Bring your own spotter


Teresa Foster

The Nobbs Wellness Center is a nice place for the USAO community to go and reach their fitness goals, but what are the rules?

Chris Basco, associate dean of students and director for health services, said, “There are no general rules for using the center.”

According to Basco’s research, other universities operate wellness centers in the same manner.

“We do have work study students and part-time individuals to assist people with the exercise equipment if needed. They are on duty approximately 80 hours a week.  I try to staff two assistants in the Wellness Center between the hours of 5 p.m. and 8 p.m. during the spring and fall trimesters,” said Basco.

According to Basco, these assistants hold no certifications but are instructed on proper use of the Wellness Center equipment. Some of the assistants may not be able to “spot” during free weight work-outs, so Basco suggests students bring their own spotter.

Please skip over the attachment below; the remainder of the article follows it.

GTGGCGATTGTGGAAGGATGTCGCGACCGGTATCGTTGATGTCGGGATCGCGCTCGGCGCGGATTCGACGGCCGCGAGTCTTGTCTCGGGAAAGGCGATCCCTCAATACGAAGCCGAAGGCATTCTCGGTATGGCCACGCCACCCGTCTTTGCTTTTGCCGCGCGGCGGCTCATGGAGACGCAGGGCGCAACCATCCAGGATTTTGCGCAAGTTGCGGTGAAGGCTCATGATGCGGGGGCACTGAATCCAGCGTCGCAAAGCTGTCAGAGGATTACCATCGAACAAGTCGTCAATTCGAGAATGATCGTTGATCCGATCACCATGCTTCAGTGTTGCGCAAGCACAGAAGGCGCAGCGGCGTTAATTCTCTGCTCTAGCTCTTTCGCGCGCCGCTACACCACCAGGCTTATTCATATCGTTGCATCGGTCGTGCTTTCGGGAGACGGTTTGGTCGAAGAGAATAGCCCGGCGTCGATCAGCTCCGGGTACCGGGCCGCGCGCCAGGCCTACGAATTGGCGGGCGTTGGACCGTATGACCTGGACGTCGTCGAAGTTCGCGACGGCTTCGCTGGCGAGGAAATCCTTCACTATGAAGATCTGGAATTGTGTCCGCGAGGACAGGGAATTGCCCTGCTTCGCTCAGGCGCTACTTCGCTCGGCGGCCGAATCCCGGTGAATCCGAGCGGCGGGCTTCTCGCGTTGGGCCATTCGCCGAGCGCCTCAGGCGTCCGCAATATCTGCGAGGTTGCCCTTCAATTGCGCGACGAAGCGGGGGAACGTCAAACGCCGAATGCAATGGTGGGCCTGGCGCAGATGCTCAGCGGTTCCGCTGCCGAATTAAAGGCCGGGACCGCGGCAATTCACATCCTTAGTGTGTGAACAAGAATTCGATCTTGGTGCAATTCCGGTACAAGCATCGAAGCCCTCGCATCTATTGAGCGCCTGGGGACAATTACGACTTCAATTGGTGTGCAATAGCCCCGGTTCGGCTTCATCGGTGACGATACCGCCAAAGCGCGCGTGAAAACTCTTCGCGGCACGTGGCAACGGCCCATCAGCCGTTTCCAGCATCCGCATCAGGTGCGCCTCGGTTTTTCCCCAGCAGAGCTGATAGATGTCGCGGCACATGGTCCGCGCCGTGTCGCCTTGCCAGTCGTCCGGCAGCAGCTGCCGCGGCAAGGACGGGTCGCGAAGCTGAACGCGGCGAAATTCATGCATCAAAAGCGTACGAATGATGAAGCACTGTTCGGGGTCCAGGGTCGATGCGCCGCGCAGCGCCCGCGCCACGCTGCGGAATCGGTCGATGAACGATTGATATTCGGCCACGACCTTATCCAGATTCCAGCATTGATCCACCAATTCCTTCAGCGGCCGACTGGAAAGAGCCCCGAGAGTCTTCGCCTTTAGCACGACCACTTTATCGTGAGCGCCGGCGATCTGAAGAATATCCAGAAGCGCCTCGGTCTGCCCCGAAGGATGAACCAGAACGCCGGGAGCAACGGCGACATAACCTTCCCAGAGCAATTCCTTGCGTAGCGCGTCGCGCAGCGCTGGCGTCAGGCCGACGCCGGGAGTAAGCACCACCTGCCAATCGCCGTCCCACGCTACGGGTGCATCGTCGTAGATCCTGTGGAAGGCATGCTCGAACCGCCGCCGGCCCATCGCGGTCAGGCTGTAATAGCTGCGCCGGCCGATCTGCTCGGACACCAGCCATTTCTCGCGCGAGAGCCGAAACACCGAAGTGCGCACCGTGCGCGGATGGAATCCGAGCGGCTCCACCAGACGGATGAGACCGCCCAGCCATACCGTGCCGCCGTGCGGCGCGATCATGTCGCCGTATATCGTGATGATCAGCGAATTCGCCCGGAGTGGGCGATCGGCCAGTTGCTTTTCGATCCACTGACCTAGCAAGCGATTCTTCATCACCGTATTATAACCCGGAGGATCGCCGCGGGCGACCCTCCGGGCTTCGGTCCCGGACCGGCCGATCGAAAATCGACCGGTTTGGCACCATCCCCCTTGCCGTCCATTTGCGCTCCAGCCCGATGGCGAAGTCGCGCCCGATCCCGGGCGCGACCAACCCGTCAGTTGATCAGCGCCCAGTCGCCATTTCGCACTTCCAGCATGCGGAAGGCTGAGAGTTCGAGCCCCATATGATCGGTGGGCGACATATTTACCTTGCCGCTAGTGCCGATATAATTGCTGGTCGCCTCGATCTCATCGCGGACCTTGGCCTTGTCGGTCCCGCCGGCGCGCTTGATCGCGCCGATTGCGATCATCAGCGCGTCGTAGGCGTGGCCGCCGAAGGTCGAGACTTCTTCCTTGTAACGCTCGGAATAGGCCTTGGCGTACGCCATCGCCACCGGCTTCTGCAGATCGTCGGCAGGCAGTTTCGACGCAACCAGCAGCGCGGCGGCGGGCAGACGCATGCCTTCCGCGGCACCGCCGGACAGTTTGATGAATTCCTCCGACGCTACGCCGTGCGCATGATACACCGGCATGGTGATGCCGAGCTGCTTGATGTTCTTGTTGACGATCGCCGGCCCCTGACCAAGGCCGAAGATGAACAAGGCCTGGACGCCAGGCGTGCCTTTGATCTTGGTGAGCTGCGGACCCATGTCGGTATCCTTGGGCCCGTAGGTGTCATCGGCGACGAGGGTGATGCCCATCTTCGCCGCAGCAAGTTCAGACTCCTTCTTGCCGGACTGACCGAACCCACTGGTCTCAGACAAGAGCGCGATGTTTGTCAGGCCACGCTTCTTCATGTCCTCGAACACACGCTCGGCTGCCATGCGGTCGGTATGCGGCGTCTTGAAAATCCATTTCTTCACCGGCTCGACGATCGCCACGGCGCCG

Having a spotter is not a problem for some students.

“Usually the soccer team comes here together so I always have a capable spotter for my free weight work-out,” said Sam Rimmer, senior business major from Shrewsbury, England.

Rimmer said he would like Nobbs to be bigger, but aside from that he said it is a great place to workout.

“I would like to see it bigger, but there is really nothing that can be done about that,” Rimmer said. “It is very functional.”

For students who are not on a sports team, working with free weights may be unsafe if a Wellness Center assistant is not capable of spotting. Currently, there is no solution to this.

Basco, who is also in charge of staffing the swimming pool with lifeguards, said, “Security will not open the doors to the pool unless certified lifeguards are present.”

Which begs the question: why the safety precaution differences in the two programs?